The division of exclusive economic zones currently recognized by the United Nations is challenged by Ankara and puts Greece at a considerable advantage. Turkey’s territorial claim is restricted for technical reasons since islands are allowed more territorial waters than continental countries. This unresolved issue, made worse by the attitude of Brussels and other European capitals toward Turkey, has hindered good relations with the EU.
Turkey is facing additional challenges: an uncertain political situation that has also led to military involvement in the Middle East, especially in Iraq and Syria. Ankara has old ties to North Africa, especially Egypt and Libya, as well as interests in the Indian Ocean.
There are 15 to 20 million Turkish citizens with Kurdish roots, some 20 percent of the population. The Kurds – an ethnicity comprising different subgroups – have not had a state for centuries, and are now split between eastern Turkey, northern Syria, western Iran and northern Iraq. The colonial borders set by the French and the British have divided the Kurdish population.
Kemal Ataturk’s one-language policy discriminated against the Kurdish language, although Kurds themselves were not oppressed. Soviet disinformation and defamation in the 1960s and 1970s stoked Kurdish opposition and caused some groups to turn to terrorism. The aim was to destabilize a major NATO partner. The strategy led to further antagonism. Now the Kurdish groups in northern Syria who used to fight the Islamic State with U.S. support have created their own territorial area. Their leadership backs a radical terrorist organization based in Turkey, the Kurdistan Workers’ Party (PKK). The group is on both the U.S. and the EU’s terror lists. It is unfortunate that the terrorist activities of a small group frustrate the Kurds’ legitimate demands to have their ethnicity recognized. Kurdish minorities are scattered throughout eastern Anatolia, as well as in larger towns in the west of the country. Turkey, to protect itself against this threat, wants to monitor a 30km “cordon sanitaire” inside Northern Syria, which has irked many other powers.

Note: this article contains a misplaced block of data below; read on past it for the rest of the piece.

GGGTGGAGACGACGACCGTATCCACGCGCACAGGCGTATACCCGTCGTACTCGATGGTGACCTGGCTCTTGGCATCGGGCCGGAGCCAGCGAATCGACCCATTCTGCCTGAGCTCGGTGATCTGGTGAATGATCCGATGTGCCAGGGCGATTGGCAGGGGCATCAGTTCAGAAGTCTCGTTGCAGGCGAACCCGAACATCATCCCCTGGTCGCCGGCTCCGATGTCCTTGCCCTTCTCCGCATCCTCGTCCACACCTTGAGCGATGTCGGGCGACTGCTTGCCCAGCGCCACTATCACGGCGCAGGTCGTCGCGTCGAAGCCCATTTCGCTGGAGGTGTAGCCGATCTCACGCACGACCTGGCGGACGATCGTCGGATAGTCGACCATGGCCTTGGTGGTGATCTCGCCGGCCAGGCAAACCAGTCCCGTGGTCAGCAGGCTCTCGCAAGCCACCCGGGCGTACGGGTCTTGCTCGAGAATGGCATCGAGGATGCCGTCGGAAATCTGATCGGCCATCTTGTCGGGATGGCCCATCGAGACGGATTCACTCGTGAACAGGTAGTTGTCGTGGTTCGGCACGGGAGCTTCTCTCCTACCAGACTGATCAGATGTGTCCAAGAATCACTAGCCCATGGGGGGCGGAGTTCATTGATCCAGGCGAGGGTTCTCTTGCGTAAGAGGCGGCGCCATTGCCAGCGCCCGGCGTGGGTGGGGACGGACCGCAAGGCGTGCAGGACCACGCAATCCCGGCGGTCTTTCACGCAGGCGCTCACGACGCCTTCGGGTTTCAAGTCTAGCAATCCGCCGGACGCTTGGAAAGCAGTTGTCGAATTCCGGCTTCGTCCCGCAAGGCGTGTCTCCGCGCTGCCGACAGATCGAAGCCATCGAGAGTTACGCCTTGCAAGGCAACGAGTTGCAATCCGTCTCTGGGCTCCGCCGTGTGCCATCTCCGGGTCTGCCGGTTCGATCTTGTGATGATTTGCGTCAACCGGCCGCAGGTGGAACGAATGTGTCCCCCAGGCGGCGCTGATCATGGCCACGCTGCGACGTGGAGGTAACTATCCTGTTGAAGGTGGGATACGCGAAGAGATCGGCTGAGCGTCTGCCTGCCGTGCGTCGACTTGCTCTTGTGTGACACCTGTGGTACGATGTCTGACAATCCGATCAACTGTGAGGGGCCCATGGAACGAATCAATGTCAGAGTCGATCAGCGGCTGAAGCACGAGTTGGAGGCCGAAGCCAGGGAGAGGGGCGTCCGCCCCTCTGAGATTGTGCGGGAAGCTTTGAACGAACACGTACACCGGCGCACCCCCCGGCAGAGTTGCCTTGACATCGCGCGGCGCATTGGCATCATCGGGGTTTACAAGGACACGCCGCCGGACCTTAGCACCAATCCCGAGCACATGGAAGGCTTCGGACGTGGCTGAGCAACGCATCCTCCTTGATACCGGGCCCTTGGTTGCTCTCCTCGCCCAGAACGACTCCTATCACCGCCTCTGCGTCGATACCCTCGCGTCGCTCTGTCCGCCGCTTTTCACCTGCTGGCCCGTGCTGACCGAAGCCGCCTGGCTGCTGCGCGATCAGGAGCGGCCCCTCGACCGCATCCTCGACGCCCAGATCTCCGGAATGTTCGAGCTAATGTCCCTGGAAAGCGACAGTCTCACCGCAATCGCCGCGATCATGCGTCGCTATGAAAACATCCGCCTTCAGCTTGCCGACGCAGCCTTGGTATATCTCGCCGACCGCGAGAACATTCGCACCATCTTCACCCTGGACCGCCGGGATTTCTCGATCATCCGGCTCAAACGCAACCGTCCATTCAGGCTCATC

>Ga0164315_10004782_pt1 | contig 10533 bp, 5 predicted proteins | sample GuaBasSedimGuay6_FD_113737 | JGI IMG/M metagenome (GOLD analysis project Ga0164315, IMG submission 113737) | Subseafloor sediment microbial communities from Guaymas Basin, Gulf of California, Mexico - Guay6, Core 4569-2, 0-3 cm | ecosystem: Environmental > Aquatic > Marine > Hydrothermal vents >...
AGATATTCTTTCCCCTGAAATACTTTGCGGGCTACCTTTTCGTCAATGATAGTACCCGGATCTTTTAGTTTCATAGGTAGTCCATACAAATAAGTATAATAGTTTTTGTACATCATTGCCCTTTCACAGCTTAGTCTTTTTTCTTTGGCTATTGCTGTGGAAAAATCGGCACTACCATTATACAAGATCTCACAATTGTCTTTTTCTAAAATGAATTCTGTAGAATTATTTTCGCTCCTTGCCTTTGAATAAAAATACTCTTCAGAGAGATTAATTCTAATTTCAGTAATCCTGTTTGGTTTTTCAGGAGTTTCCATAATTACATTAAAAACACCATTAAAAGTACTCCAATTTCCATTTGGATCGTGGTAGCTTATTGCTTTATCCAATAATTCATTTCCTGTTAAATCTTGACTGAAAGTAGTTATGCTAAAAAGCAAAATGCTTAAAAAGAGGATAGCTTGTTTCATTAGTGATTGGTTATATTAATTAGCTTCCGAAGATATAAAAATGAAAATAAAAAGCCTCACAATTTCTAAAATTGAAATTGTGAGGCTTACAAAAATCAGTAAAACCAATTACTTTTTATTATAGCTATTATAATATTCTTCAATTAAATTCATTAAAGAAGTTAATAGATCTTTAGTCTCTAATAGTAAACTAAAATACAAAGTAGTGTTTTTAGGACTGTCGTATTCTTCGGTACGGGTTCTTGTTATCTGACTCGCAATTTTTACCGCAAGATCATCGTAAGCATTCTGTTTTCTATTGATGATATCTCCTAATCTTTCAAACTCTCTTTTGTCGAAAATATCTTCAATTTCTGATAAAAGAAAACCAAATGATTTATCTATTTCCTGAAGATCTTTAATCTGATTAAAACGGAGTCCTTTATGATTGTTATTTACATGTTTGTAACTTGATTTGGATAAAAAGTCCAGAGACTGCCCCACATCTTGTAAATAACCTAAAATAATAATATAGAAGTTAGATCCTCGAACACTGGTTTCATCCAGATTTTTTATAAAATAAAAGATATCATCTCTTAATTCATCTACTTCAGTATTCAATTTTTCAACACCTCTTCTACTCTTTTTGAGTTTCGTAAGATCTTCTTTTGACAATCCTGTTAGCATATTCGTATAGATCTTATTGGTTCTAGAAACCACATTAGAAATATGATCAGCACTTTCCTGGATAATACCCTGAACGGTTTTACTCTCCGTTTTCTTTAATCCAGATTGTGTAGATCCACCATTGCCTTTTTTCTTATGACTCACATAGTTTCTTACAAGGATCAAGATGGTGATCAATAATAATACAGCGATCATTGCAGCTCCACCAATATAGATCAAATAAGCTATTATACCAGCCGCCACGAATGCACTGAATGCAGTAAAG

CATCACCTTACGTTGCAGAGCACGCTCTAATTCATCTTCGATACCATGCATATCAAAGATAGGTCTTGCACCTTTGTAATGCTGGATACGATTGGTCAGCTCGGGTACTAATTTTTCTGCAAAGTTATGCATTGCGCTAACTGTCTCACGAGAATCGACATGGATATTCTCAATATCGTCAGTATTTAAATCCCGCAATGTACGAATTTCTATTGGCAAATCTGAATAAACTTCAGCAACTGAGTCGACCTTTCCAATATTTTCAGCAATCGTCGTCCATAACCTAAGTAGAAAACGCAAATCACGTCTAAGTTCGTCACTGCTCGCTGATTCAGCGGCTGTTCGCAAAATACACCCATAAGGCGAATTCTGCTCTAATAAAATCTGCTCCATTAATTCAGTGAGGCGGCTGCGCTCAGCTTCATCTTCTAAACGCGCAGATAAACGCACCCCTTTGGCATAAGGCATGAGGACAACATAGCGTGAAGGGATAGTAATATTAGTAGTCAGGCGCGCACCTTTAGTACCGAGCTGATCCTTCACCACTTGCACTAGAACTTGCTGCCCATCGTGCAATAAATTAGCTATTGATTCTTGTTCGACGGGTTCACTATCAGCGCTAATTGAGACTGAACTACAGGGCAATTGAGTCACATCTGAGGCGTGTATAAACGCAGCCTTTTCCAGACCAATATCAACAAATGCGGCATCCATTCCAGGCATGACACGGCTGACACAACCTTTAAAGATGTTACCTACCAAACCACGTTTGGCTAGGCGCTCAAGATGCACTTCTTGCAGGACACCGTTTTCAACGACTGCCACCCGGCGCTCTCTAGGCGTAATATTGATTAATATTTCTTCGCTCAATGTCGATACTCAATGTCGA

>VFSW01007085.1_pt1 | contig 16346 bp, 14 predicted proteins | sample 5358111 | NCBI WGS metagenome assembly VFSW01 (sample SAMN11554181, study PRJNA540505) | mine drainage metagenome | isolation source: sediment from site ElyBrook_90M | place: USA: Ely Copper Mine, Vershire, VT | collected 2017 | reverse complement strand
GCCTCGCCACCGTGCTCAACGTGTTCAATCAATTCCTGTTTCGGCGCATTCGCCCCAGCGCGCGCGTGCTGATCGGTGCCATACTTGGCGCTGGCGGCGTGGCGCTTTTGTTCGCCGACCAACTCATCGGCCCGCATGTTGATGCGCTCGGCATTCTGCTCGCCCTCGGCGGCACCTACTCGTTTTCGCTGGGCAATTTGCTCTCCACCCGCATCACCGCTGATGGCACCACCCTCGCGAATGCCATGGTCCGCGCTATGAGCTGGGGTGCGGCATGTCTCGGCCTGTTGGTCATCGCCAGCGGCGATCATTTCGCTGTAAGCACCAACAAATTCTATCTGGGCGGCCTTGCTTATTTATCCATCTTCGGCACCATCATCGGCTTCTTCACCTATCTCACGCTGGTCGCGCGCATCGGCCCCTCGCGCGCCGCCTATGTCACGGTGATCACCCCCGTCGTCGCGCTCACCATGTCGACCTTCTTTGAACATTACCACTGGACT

In dealing with Turkey, Europe and the U.S. mistakenly assume that Ankara should share their interests. But Turkey has other legitimate concerns, and by defending itself it helps the West by preserving regional stability.
The U.S. and the EU ignore Turkish interests and constantly discredit the country on the international stage. This will backfire.
Turkey’s operations in Syria are logical from the perspective of counterterrorism. Turkish efforts to contain Russian influence in the Caucasus and preserve Ukraine’s territorial integrity have proven essential. Ankara’s approach might differ from the West’s, but at times it also turns out to be more effective.
NATO members have criticized Turkey on several issues. One was the purchase of the Russian S-400 air defense system. The problem is that Ankara needs a certain strategic autonomy in defending its interests. Being fully dependent on Western equipment, especially not being able to control the software, would limit its room for maneuver. To maintain its independence, it has built a thriving defense sector. As Turkish interests are widely ignored by the West, Ankara sometimes has to resort to measures that are deemed blackmail but that are in fact simply protecting national interests. This was the case with blocking Finland and Sweden’s accession to NATO unless the two countries stop sheltering PKK terrorists.
Turkey has gained considerable influence in Africa through economic activity. It has the potential to stabilize the Middle East and could play an important role in Central Asia. It is of vital importance for the West. And yet the U.S. and the EU ignore Turkish interests and constantly discredit the country on the international stage. This will backfire.
President Erdogan is a pure pragmatist. This makes him change his policies frequently. Many commentators consider Turkish politics unpredictable, but they are logical and driven by national interests. However, this is less true of economic policy. Regrettably, although the economy itself is not weak, inflation is soaring and the Turkish lira has dramatically gone down in value lately.
Without Turkey, Europe’s security and interests will be constantly challenged. If they made an effort to understand Ankara, Europeans would be rewarded with a safer and more stable immediate neighborhood.